A child was infected with HIV every two minutes in 2020 – UNICEF

A prolonged COVID-19 pandemic is deepening the inequalities that have long driven the HIV epidemic, UNICEF warns Ahead of World AIDS Day

01 December 2021
A patient receiving HIV medication

Lilongwe/New York - At least 300,000 children across the globe were newly infected with HIV in 2020, or one child every two minutes, according to a new UNICEF report. Another 120,000 children died from AIDS-related causes during the same period, or one child every five minutes.

The latest HIV and AIDS Global Snapshot warns that a prolonged COVID-19 pandemic is deepening the inequalities that have long driven the HIV epidemic, putting vulnerable children, adolescents, pregnant women and breastfeeding mothers at increased risk of missing life-saving HIV prevention and treatment services.

“The HIV epidemic enters its fifth decade amid a global pandemic that has overloaded health care systems and constrained access to life-saving services. Meanwhile, rising poverty, mental health issues, and abuse are increasing children and women’s risk of infection,” said UNICEF Executive Director Henrietta Fore. “Unless we ramp up efforts to resolve the inequalities driving the HIV epidemic, which are now exacerbated by COVID-19, we may see more children infected with HIV and more children losing their fight against AIDS.”

In Malawi, at least 2300 children were newly infected with HIV in 2020 while 25 per cent of children living with HIV do not know their status, and just over half of children with HIV are receiving antiretroviral treatment (2021 HIV estimates).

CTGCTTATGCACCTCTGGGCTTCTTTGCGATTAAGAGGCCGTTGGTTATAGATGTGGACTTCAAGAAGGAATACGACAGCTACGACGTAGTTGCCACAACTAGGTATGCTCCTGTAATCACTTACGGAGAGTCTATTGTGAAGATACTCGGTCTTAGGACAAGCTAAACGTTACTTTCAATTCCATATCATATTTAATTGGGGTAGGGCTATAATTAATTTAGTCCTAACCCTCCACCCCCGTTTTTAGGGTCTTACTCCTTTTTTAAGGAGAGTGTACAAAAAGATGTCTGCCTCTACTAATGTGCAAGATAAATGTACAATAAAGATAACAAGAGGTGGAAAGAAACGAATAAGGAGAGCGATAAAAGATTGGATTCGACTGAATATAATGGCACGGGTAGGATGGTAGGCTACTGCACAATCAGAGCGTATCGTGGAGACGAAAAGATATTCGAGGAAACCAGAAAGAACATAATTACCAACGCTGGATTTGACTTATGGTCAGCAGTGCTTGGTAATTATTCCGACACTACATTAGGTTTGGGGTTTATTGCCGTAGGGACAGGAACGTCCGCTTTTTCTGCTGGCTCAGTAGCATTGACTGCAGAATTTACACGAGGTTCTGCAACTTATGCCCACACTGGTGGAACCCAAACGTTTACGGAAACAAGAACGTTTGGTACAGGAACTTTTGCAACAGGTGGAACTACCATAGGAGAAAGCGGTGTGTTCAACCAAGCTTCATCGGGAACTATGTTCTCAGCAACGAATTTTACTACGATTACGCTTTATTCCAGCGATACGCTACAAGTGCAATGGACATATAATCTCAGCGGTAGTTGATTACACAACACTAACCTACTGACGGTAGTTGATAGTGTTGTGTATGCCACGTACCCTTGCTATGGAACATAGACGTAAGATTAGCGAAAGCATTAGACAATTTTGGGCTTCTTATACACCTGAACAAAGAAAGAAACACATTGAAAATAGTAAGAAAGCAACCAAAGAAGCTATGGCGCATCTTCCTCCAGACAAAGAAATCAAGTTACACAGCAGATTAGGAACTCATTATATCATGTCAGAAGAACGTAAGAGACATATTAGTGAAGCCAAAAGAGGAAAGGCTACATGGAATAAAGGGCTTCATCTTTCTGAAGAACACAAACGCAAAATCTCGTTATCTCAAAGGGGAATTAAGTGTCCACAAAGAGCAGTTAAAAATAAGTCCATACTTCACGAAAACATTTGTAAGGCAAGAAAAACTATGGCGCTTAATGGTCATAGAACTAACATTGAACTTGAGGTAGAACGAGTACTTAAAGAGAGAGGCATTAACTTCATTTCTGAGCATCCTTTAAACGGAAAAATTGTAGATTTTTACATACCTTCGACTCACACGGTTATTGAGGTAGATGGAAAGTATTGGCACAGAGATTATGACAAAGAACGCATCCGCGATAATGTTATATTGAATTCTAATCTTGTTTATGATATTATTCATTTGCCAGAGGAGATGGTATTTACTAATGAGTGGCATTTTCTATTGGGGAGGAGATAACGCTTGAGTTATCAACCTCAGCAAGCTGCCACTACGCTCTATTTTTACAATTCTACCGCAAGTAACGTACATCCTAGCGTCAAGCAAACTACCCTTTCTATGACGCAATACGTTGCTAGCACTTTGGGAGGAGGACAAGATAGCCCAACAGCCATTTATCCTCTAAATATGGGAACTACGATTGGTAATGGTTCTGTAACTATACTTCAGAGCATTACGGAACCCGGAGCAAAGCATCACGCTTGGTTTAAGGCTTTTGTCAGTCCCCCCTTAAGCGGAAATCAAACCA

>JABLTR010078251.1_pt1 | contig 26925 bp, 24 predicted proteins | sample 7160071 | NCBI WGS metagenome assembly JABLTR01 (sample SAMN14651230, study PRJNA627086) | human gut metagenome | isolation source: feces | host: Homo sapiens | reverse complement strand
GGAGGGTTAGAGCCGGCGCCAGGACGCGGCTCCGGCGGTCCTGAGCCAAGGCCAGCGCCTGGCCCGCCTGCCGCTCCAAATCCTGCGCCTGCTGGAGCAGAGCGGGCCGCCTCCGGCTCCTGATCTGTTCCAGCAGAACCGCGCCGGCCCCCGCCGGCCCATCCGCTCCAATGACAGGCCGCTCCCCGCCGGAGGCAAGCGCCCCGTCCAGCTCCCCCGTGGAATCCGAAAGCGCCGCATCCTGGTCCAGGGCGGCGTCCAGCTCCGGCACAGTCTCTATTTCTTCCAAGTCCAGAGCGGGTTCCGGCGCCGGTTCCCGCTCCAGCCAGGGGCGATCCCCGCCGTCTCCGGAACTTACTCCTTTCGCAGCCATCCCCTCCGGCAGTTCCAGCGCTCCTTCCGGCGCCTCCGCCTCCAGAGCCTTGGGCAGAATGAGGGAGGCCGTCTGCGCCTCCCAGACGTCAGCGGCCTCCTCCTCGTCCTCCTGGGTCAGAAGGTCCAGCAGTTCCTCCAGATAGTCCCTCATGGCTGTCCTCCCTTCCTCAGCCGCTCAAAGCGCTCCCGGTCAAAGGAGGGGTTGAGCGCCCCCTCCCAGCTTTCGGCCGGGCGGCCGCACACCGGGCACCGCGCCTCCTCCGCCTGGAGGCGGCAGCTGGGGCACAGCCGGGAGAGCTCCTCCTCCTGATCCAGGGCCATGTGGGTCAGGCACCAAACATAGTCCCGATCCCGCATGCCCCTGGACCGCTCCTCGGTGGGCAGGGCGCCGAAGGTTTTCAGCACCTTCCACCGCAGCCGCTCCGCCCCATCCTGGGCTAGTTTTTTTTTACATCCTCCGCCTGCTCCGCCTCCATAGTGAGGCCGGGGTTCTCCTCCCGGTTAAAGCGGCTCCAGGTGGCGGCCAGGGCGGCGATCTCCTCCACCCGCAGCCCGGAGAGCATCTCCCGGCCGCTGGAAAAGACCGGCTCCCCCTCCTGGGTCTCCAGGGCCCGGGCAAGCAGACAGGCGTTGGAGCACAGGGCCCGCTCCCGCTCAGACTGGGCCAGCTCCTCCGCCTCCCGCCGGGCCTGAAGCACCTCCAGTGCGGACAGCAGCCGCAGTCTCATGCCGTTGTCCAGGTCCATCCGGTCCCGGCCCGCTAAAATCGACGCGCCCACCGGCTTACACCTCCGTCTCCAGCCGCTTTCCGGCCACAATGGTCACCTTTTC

COVID19 preventive measures, including closure of schools contributed to increased infection rates due to spikes in gender-based violence, limited access to follow-up care, and stockouts of key commodities. Malawi also experienced reductions in health facility deliveries, maternal HIV testing and antiretroviral HIV treatment initiation.

In 2020, sub-Saharan Africa accounted for 89 per cent of new HIV paediatric infections and 88 per cent of children and adolescents living with HIV worldwide, with adolescent girls six times more likely to be infected with HIV than boys. Some 88 per cent of AIDS-related child deaths were in sub-Saharan Africa.

“Building back better in a post-pandemic world must include HIV responses that are evidence-based, people-centred, resilient, sustainable and, above all, equitable,” said Fore. “To close the gaps, these initiatives must be delivered through a reinforced health care system and meaningful engagement of all affected communities, especially the most vulnerable.”


Notes to editors:

Read the report here.

Download multimedia content here

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